Timely Warning for Tourists

With the tourist season now well and truly underway Police are asking visitors to the area to be a little mindful of the ‘Road hazards unique to Our Towns and Region.

Police say tourists need to be aware that in some areas roads are narrow, and those roads need to be shared with Road Trains.

road-train 2Road trains can be up to 53.5 metres long (that’s 10 cars lengths long) and can sway from side-to-side as you pass, especially the last trailer.

You can share the roads with road trains more safely by following these simple tips:

•    Expect road trains to stay on the bitumen when you overtake.
•    When overtaking be aware of road side conditions e.g. soft shoulders, guide posts and wildlife.
•    When approaching an oncoming road train on narrow roads slow down, pull on to the shoulder of the road and stop (if necessary). This may avoid unnecessary windscreen damage as well.

A sharp eye to wildlife is always advised and a look out should also be kept for stock. Don’t swerve to avoid an animal on the road. This may cause you to roll your vehicle. Gently brake and slow down. Beep your horn to alert the animal.

If you come across cattle and sheep on the road, stop and be patient. It’s all part of the ‘outback experience’. The animal might stop in the middle of the road to watch you approach. Just be patient; perhaps beep your horn and the animal will soon move.

Many of our roads have an east–west orientation. When the sun is low in the sky, clear vision is impossible. Avoid driving before 7.00 am and between 4.00 pm and 5.00 pm.

Distance is also deceptive. Long distances and stretches of unchanging landscape can make a driver very tired.

Stop for a break if you experience:
•    sore or heavy eyes
•    dim or fuzzy vision
•    daydreaming or hallucinations
•    tiredness, stiffness or cramps
•    aches and pains
•    delayed reactions
•    wandering across the road.
•    take regular breaks; at least 15 minutes every two hours
•    pull into rest areas, tourist spots and driver reviver stops frequently
•    don’t drink alcohol before and during the trip
•    eat properly (not too much or too little)
•    check medications with your doctor
•    get plenty of sleep before your trip
•    don’t drive for more than ten hours a day
•    wind down the windows every now and then for some fresh air
•    share the driving
•    stop as soon as you feel tired or your attention wanders
•    don’t start your trip too early in the day. Your body isn’t used to concentrating before dawn or in the early hours.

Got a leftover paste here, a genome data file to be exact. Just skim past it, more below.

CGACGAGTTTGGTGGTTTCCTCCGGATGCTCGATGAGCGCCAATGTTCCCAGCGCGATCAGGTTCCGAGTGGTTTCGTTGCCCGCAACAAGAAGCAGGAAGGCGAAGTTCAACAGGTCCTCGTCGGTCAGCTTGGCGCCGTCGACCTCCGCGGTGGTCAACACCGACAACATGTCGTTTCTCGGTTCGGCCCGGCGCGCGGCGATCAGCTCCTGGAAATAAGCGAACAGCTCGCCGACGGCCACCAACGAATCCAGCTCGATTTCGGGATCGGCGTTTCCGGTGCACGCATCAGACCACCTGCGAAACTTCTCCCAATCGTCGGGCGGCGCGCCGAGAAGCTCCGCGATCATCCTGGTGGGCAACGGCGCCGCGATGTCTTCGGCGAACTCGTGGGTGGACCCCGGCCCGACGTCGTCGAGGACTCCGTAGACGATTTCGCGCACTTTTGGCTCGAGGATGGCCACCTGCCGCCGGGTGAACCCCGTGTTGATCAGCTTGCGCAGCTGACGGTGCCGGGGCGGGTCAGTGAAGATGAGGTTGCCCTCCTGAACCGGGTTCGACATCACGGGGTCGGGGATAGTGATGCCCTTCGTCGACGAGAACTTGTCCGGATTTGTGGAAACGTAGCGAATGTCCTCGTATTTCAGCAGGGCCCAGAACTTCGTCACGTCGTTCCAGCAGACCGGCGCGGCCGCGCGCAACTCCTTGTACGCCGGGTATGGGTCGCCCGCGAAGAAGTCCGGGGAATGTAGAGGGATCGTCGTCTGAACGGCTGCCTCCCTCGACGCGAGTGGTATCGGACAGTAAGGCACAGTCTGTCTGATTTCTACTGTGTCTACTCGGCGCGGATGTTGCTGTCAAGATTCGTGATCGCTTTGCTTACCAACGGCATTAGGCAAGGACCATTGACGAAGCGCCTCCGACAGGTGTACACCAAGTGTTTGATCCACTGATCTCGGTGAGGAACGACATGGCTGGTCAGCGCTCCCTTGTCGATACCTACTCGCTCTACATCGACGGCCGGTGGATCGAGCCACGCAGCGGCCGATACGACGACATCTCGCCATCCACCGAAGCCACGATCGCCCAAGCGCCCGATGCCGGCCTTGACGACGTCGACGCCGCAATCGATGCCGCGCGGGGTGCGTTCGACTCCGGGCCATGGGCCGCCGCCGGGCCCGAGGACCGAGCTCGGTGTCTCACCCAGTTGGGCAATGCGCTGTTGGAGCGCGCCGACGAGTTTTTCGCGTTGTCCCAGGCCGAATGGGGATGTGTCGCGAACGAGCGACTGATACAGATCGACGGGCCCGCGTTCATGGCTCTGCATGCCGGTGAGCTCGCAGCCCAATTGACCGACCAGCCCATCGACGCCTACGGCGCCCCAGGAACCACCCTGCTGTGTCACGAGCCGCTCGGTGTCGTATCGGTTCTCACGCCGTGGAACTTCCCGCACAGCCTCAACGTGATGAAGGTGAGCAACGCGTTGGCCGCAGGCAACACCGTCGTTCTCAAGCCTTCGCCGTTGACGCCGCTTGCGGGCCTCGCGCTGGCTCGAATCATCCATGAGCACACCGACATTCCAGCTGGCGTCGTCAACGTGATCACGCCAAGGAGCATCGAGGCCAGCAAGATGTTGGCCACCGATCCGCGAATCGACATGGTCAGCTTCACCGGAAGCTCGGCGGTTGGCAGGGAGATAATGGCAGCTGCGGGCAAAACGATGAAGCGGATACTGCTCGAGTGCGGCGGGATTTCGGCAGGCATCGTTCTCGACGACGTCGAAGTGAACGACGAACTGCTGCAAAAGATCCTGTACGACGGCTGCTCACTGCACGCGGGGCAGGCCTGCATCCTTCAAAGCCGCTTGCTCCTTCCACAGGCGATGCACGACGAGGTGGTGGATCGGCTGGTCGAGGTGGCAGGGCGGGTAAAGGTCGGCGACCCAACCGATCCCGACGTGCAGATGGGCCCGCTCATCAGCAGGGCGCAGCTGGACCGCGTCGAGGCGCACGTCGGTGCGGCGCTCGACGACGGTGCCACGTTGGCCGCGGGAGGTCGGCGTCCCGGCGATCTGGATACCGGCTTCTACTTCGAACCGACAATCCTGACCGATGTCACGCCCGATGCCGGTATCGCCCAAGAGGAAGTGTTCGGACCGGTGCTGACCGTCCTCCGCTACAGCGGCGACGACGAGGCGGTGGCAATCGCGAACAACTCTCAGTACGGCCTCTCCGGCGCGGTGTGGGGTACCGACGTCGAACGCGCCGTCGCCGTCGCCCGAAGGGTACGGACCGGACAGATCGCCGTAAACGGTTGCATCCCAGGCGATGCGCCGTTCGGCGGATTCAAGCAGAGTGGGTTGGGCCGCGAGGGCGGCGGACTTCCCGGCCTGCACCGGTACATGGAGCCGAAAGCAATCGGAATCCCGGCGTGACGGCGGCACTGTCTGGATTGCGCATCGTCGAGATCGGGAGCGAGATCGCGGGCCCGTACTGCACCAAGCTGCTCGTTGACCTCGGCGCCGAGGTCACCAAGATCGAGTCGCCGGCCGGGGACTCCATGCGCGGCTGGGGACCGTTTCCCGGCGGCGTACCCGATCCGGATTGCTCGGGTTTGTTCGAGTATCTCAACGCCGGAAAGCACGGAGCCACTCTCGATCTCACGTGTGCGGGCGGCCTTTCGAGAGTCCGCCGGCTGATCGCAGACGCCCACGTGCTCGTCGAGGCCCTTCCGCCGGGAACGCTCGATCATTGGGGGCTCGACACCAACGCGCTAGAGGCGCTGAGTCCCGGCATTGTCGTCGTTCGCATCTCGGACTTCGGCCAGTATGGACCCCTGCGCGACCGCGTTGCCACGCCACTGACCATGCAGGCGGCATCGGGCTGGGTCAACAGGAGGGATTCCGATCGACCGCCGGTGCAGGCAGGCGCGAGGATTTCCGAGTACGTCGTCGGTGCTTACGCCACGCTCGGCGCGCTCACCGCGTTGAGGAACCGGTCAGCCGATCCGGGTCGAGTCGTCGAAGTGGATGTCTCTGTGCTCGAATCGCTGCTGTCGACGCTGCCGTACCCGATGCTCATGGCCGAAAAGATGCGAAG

If you’re towing a caravan, or part of a ‘caravanning convoy’, don’t travel too close together.

Other road users will become frustrated if they are unable to overtake safely.

The law requires caravans and other large vehicles, outside a built-up area, leave at least 60 m between each other. The distance is 200 m in a road train area.

If the roads are wet, be careful of slippery conditions and unstable road edges. Try to keep one wheel on the bitumen, if possible.

When driving in wet weather:
•    keep your windscreen and lights clean
•    keep headlights on low beam. In foggy conditions, it is easier to see the low beam
•    use your air-conditioner or demister to keep the windscreen clear
•    slow down
•    double your following distance
•    after driving through water, drive a short distance slowly, with your foot on the brake pedal. This helps the brakes dry out.

If you come across a closed road, due to flood, do not attempt to enter. You could face a fine or even endanger your life.

If the road is flooded, avoid attempting to cross. Wait until the level drops or use an alternative route. The force of the flood water could sweep your vehicle away.

Remember too that temperatures can rise inside a vehicle and in direct sunlight.

Avoid heat stress by:
•    avoiding long periods of direct sunlight
•    wearing sunscreen
•    wearing comfortable, cool protective clothing, a hat and sunglasses
•    drinking lots of water.

And while in the region you may not see a car or vehicle for some time, remember that you never know what’s around the next bend. It’s best to be prepared for every situation.

Enjoy Our Towns… We love having you… And stay safe.